Second Archbishop of Canterbury, d. 2 Feb., 619. For the particulars of his life and pontificate we rely exclusively on details added by medieval writers being unsupported by historical evidence, though they may possibly embody ancient traditions. According to St. Bede, he was one of the original missionaries who left Rome with St. Augustine in 595 and finally landed in Thanet in 597. After St. Augustine had been consecrated he sent St. Lawrence back to Rome, to carry to the pope the news of the conversion of King Ethelbert and his people, to announce his consecration, and to ask for direction on certain questions. In this passage of the historian St. Lawrence is referred to as presbyter , in distinction to Peter who is called monachus . From this it has been conjectured that he was a secular priest and not a monk ; but this conclusion has been questioned by Benedictine writers such as Elmham in the Middle Ages and Mabillon in later times. When St. Gregory had decided the questions asked, St. Lawrence returned to Britain bearing the replies, and he remained with St. Augustine sharing his work. That saint, shortly before his death which probably took place in 604, consecrated St. Lawrence as bishop, lest the infant Church should be left for a time without a pastor. Of the new archbishop's episcopate Bede writes: "Lawrence, having attained the dignity of archbishop, strove most vigorously to add to the foundations of the Church which he had seen so nobly laid and to forward the work by frequent words of holy exhortation and by the constant example of his devoted labour." The only extant genuine document relating to him is the fragment preserved by Bede of the letter he addressed to the Celtic bishops exhorting them to peace and unity with Rome. The death of King Ethelbert, in 616 was followed by a heathen reaction under his son Eadbald, and under the sons of Sebert who became kings of the East Saxons. Saints Mellitus and Justus, bishops of the newly-founded Sees of London and Rochester, took refuge with St. Lawrence at Canterbury and urged him to fly to Gaul with them. They departed, and he, discouraged by the undoing of St. Augustine's work, was preparing to follow them, when St. Peter appeared to him in a vision, blaming him for thinking of leaving his flock and inflicting stripes upon him. In the morning he hastened to the king, exhibiting his wounded body and relating his vision. This led to the conversion of the king, to the recall of Saints Mellitus and Justus, and to their perseverance in their work of evangelizing Kent and the neighbouring provinces. These events occurred about 617 or 618, and shortly afterwards St. Lawrence died and was buried near St. Augustine in the north porch of St. Peter's Abbey church, afterwards known as St. Augustine's. His festival is observed in England on 3 February.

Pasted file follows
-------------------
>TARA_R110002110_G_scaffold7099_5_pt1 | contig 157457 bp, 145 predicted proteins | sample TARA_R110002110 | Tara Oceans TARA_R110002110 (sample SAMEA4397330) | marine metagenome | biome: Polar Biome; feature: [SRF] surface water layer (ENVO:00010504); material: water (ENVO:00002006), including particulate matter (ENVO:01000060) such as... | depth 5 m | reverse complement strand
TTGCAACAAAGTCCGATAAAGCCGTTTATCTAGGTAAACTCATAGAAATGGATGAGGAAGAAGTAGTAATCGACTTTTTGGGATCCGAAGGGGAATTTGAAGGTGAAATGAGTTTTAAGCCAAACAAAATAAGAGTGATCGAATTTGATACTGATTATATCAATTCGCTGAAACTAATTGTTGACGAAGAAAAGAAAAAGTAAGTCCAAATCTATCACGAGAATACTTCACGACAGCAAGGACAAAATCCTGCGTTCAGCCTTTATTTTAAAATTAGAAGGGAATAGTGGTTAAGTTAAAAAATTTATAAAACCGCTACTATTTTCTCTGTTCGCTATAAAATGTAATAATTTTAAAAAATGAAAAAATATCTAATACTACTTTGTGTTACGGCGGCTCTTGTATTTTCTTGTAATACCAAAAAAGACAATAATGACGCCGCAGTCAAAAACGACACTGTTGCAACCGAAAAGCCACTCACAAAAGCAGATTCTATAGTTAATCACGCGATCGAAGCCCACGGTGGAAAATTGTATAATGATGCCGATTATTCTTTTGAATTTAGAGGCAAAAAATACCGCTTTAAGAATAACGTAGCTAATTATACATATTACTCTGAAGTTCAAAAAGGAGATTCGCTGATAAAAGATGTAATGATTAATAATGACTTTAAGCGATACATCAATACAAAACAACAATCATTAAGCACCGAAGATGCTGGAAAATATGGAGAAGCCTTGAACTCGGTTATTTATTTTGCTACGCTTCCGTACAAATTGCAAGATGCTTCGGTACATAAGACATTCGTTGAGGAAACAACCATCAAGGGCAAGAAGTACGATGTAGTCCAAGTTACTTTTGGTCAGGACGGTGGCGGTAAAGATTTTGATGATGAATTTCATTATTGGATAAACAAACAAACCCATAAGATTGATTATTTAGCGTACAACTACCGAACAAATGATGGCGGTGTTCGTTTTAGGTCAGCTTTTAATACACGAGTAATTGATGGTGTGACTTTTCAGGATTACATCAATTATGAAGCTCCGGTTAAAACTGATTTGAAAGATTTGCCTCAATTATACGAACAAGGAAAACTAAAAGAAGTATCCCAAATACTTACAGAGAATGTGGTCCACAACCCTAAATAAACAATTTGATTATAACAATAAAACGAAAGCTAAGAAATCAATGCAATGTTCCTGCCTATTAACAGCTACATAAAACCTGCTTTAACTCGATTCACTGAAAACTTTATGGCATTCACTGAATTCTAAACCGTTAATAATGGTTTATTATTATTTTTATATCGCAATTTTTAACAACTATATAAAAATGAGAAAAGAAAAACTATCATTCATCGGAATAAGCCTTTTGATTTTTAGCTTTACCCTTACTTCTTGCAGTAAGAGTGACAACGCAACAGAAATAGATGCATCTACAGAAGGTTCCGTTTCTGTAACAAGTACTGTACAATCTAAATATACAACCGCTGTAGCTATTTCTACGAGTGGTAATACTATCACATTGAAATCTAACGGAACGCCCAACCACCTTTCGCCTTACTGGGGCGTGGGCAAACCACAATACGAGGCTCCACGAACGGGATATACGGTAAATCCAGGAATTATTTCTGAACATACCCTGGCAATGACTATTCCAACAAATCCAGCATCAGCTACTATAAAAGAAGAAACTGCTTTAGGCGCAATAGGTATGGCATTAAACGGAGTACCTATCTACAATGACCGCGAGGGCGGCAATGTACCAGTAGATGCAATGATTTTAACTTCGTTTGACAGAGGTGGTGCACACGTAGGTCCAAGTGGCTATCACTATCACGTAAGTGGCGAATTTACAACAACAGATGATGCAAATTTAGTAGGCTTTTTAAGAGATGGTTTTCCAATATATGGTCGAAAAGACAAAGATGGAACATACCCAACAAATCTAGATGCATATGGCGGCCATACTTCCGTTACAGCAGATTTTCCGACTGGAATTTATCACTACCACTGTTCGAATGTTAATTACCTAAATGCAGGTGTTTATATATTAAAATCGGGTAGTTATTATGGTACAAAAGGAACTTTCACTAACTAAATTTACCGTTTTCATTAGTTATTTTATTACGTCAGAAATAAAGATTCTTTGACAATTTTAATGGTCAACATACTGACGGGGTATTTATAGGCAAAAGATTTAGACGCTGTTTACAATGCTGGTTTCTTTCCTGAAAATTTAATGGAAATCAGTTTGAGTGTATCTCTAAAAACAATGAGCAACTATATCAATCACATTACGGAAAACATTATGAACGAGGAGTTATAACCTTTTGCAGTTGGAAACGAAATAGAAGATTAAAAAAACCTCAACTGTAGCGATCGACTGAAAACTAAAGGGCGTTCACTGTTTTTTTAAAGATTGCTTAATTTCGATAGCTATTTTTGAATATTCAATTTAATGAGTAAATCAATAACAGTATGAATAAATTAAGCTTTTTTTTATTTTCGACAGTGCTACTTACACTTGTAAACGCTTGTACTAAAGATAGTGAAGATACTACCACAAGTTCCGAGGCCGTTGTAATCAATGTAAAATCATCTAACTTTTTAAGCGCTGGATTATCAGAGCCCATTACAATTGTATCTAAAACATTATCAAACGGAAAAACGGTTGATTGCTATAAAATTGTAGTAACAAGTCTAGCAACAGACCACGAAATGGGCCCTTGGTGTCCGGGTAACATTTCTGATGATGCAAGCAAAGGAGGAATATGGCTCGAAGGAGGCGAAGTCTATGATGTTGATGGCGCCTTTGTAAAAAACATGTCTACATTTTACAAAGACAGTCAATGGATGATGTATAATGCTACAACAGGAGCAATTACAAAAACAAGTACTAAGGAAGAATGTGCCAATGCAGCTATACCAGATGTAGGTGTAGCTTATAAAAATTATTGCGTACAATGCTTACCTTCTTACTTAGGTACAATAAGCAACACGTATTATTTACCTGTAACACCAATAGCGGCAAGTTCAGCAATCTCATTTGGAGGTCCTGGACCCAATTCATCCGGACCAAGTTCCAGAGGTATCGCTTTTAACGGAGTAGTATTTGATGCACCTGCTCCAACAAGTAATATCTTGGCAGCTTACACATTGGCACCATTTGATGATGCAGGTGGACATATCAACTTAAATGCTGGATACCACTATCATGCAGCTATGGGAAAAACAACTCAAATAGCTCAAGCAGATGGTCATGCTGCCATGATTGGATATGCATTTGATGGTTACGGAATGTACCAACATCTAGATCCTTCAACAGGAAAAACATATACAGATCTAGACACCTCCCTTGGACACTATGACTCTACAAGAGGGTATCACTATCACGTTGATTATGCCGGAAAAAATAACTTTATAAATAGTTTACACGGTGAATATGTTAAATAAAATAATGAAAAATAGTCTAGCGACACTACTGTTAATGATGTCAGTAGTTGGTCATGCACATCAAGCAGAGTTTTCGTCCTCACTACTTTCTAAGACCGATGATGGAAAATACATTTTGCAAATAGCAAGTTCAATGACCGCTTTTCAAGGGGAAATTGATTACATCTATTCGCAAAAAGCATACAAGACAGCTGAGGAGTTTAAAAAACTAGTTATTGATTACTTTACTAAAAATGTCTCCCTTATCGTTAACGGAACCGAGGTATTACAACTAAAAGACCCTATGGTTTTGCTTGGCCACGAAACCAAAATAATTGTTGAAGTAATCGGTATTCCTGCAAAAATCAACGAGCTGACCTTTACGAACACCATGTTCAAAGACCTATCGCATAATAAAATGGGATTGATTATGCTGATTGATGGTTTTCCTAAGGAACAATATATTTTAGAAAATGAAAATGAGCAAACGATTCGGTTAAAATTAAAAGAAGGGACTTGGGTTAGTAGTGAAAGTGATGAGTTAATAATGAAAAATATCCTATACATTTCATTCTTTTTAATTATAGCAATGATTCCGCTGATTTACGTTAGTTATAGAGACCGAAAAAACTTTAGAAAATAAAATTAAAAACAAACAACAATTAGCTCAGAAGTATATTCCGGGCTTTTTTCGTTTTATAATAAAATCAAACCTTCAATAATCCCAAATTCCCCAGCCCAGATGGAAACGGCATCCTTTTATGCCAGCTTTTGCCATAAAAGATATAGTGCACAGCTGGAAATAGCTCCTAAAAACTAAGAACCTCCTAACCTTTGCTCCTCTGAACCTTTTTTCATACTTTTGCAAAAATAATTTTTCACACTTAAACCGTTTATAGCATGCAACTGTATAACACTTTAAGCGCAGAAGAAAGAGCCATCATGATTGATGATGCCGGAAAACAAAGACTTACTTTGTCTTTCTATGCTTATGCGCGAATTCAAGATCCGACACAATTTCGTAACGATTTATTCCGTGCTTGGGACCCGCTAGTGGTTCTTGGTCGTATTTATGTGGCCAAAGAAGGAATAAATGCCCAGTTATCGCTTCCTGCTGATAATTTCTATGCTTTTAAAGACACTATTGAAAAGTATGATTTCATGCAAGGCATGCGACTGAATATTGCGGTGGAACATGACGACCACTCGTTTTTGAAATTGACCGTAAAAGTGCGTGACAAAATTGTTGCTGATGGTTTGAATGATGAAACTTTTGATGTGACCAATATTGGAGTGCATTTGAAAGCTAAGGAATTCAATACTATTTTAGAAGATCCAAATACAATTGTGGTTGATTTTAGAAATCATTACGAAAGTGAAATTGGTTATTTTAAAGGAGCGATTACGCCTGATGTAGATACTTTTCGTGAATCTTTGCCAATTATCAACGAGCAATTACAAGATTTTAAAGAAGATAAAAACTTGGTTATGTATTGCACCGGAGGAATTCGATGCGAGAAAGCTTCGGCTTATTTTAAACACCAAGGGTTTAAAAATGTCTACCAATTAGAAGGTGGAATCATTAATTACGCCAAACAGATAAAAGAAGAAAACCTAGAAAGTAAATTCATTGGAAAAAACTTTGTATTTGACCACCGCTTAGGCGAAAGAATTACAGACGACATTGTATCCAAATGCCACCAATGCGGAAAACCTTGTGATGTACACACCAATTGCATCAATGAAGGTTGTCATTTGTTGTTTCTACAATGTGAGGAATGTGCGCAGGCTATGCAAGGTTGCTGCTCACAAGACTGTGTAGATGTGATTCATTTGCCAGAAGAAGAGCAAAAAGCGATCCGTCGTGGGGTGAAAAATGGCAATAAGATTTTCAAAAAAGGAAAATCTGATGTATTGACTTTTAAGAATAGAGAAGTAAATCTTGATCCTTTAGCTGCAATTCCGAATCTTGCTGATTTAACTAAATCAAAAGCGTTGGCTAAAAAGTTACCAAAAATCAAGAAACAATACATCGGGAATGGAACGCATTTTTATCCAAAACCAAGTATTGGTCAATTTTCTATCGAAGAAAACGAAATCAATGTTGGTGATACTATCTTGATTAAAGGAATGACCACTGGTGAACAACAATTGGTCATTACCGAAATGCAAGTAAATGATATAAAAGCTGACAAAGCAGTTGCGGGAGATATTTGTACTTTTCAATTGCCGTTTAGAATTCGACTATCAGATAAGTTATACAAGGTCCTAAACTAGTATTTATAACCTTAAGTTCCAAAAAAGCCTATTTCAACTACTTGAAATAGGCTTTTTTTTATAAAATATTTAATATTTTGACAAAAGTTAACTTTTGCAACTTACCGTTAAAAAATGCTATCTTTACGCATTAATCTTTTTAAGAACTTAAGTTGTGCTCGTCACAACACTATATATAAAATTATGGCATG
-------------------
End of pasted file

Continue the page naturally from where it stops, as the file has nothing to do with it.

More Catholic Encyclopedia
Browse Encyclopedia by Alphabet
The Catholic Encyclopedia is the most comprehensive resource on Catholic teaching, history, and information ever gathered in all of human history. This easy-to-search online version was originally printed in fifteen hardcopy volumes.
Designed to present its readers with the full body of Catholic teaching, the Encyclopedia contains not only precise statements of what the Church has defined, but also an impartial record of different views of acknowledged authority on all disputed questions, national, political or factional. In the determination of the truth the most recent and acknowledged scientific methods are employed, and the results of the latest research in theology, philosophy, history, apologetics, archaeology, and other sciences are given careful consideration.
No one who is interested in human history, past and present, can ignore the Catholic Church, either as an institution which has been the central figure in the civilized world for nearly two thousand years, decisively affecting its destinies, religious, literary, scientific, social and political, or as an existing power whose influence and activity extend to every part of the globe. In the past century the Church has grown both extensively and intensively among English-speaking peoples. Their living interests demand that they should have the means of informing themselves about this vast institution, which, whether they are Catholics or not, affects their fortunes and their destiny.
Browse the Catholic Encyclopedia by Topic
Copyright © Catholic Encyclopedia. Robert Appleton Company New York, NY. Volume 1: 1907; Volume 2: 1907; Volume 3: 1908; Volume 4: 1908; Volume 5: 1909; Volume 6: 1909; Volume 7: 1910; Volume 8: 1910; Volume 9: 1910; Volume 10: 1911; Volume 11: - 1911; Volume 12: - 1911; Volume 13: - 1912; Volume 14: 1912; Volume 15: 1912
Catholic Online Catholic Encyclopedia Digital version Compiled and Copyright © Catholic Online